The concert would be a success, with the players “stepping up to the plate” and delivering a great performance, just as Camilla Huxford, whose gifts have funded both the symphony and Wilson’s faculty position, envisioned when she began giving to the School of Music.

“I wanted to do something significant to provide the students in the (Huxford) Symphony an elevated experience,” Huxford said. “And by bringing in a world-renowned musician and teacher in Ransom Wilson, we’re already seeing his acumen, passion, and mentorship influence both students and faculty.

“It’s wonderful to see.”

A blueprint for success

A white male conducts an orchestra
Nothing to prove: Wilson says he teaches and conducts without ‘ego’ to build rapport with players and faculty and achieve results.

DiMauro says that while he can sometimes be hyper focused on details, Wilson is teaching him the importance of macro management and how to make difficult decisions in real-time. DiMauro also hopes to emulate Wilson’s warm and honest personality traits, which, so far, have made for an efficient rehearsal process that the players have responded to.

“At the professional level, time is money,” DiMauro said. “People who end up getting the jobs that I’m in the market for, they have great conducting technique in addition to being efficient rehearsers. Ransom, of course, is that.”

With the weight of conducting and continuing to sharpen his soft skills, it’s imperative that DiMauro improve each week. He’s done just that, which is rare, given the varying degrees of dedication and distractions young people face, Wilson said.  DiMauro’s progression allows him and Wilson to explore more of the nuances of teaching and conducting, such as being able to “read the room” and know when it’s time to leave a topic or continue emphasizing it to the players.

“As one of Ransom’s first students in a new program, I didn’t necessarily know for sure how this experience would go,” DiMauro said. “I knew that he was a great conductor and musician, but I’d never worked with him. But as time goes on, I have a really good feeling about Ransom as my mentor and my advocate. He’s there as a guide. His door is always open.”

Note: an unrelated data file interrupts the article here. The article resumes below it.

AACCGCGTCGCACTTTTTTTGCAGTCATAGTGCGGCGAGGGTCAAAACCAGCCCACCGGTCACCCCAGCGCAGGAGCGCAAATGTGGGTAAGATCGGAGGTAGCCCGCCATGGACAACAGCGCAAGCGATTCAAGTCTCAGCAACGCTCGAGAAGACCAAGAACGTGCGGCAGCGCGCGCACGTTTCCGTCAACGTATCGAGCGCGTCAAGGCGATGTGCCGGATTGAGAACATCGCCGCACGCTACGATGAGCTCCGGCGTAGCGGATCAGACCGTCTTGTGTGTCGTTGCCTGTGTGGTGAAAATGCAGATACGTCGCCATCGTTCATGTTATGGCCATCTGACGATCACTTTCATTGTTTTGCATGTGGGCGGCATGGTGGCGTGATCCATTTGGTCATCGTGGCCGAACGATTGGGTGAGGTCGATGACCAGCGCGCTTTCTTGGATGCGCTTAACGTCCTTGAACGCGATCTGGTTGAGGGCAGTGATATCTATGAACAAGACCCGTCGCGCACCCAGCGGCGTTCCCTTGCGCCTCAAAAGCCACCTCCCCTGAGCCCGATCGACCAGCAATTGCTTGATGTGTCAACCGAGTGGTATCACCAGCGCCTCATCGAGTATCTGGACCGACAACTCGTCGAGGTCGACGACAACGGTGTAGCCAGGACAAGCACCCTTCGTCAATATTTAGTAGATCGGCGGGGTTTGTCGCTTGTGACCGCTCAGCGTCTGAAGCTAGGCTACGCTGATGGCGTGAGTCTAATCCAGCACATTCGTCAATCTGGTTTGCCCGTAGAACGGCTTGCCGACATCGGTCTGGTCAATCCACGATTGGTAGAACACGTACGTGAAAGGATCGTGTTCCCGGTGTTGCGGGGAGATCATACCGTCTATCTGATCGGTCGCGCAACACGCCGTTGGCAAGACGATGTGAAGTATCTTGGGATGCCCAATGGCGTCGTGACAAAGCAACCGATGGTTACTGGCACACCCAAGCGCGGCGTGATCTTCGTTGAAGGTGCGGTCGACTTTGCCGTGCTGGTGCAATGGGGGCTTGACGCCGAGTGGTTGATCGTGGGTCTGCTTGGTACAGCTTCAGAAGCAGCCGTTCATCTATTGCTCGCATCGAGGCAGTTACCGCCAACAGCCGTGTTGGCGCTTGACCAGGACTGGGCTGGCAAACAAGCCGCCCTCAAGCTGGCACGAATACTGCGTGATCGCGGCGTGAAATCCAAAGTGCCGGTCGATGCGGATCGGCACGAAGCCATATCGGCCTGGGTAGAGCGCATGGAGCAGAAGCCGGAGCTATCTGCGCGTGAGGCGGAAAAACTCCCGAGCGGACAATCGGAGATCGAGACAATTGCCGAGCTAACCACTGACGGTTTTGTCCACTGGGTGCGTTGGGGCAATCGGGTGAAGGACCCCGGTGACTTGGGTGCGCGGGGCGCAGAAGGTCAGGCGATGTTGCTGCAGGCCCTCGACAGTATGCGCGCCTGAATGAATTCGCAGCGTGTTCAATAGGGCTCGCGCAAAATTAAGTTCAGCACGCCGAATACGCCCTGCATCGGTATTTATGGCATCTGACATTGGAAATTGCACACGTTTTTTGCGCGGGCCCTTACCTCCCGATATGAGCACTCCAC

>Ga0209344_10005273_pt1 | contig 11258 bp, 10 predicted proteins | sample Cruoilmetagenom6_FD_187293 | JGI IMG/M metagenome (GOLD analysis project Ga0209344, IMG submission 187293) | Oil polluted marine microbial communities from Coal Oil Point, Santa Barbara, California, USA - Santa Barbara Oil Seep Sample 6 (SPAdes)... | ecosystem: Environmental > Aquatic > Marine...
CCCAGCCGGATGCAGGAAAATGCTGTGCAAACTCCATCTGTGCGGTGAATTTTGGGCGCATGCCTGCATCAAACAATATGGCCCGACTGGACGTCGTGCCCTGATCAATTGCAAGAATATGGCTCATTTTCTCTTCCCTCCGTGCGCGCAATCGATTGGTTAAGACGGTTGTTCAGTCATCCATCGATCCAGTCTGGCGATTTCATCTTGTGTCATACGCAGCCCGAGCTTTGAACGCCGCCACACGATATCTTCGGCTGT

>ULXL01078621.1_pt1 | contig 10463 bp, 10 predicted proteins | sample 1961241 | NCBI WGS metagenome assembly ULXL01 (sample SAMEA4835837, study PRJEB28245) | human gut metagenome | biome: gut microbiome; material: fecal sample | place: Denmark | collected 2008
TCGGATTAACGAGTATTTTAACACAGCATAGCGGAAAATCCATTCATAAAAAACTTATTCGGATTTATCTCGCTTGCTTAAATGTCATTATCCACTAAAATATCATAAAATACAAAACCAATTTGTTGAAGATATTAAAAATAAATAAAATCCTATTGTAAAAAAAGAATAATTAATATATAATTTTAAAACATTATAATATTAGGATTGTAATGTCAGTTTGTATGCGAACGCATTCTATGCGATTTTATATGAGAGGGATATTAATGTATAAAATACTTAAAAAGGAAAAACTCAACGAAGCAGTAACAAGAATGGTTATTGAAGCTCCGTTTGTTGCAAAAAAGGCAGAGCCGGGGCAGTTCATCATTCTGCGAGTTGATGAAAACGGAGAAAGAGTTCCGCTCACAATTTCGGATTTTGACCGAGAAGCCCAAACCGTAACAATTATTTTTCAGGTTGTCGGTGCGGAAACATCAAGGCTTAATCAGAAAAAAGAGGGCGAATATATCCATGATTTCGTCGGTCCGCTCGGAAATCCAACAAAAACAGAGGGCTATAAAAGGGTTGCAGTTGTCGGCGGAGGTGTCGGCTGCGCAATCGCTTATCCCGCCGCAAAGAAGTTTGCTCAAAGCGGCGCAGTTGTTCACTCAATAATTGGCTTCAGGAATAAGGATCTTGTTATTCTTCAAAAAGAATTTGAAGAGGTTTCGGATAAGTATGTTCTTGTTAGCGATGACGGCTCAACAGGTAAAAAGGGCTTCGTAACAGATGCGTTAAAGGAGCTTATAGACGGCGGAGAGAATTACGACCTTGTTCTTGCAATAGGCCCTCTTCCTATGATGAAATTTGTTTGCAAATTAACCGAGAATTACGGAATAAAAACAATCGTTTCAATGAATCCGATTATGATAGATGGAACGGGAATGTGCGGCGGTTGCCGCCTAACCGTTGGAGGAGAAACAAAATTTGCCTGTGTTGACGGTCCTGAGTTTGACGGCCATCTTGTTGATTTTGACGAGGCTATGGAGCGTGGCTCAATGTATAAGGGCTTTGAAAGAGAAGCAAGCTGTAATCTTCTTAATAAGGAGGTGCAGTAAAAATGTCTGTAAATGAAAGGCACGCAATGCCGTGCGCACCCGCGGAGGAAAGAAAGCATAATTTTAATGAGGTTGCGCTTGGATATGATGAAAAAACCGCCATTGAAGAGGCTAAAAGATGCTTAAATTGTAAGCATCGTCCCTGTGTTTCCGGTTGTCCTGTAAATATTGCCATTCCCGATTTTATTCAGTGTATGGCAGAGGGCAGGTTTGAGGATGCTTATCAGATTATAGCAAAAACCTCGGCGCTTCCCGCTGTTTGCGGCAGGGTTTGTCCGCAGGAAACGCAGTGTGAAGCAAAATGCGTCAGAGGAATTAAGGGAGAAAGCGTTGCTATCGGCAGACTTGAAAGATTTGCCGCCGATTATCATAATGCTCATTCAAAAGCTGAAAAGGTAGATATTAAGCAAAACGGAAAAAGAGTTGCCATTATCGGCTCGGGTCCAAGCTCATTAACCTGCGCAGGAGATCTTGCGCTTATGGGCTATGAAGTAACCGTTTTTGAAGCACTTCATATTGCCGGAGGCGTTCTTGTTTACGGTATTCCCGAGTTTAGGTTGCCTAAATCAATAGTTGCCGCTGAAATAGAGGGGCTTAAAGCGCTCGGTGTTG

A Space of Their Own

  • November 16th, 2023
  • in Giving

Fashion, design students and faculty settling into Drummond Lyon Hall

A male teacher demonstrates an alteration technique to a pair of female students
Professor Brian Taylor helps students in his advanced apparel design course select fabrics.


Story By David Miller
Photos by Zach Riggins

The cascading mid-afternoon sun pours through windows of a second-floor building, where a small group of women are cutting and sewing fabrics. A tinge of sunlight fades as the women gradually increase the focus and intensity of their tasks.

Then, one of the women leaves the classroom to retrieve a garment and alteration tools from a library next door. Another woman returns from the end of the hall after fitting a model for a custom-made garment.

The women move seamlessly from one space to the next, all working toward the same goal: completing their capstone projects for Professor Brian Taylor’s advanced apparel design course at The University of Alabama. His seniors must design and produce a collection based on their respective target philosophies and will spend most of the Fall 2023 semester readying for a fashion show in November, where they’ll debut their designs.

A white woman adjusts a garment on a manequin and smiles for a photo
Abbie Saul, a senior apparel design and retail fashion major from Cumming, Georgia, adjusts a part of her garment design in a gallery in Drummond Lyon Hall.

“We each are required to have three to five looks,” said Abbie Saul, a senior apparel design and retail fashion major from Cumming, Georgia. “We began this summer with ideation, concepts, and gathering all our fabrics and sketches of what we wanted to do.

“So, it’s been a busy time for us.”

Saul is one of eight seniors in the course. After graduation, she and her classmates will follow the career paths of recent alumni at designer brands like Brandon Maxwell and Oscar De La Renta, and at retailers such as American Eagle and Macy’s. However, how they matriculate to the workforce will differ greatly.

The recent opening of Drummond Lyon Hall, a 25,000-square-foot facility for apparel design and fashion retail programs, will provide a distinctive learning experience in a state-of-the-art environment. The facility features cutting-edge technology, enhanced and centralized resources and dedicated spaces for production and displays that were previously unavailable.

“It’s pretty groundbreaking for a program like this, especially in this country, where there aren’t many apparel and textile studies programs that have their own building,” Taylor said.

“There’s so much excitement right now.”

Drummond Lyon Hall includes:

A group of people cut a ribbon to celebrate the opening of a building on a college campus
UA alumna Terri Drummond Lyon, third from left.
  • The Fashion Archive historical garment and textiles collection
  • Conservation laboratory
  • Exhibition galleries
  • Two cutting-edge studio classrooms
  • Flex space for receptions or lectures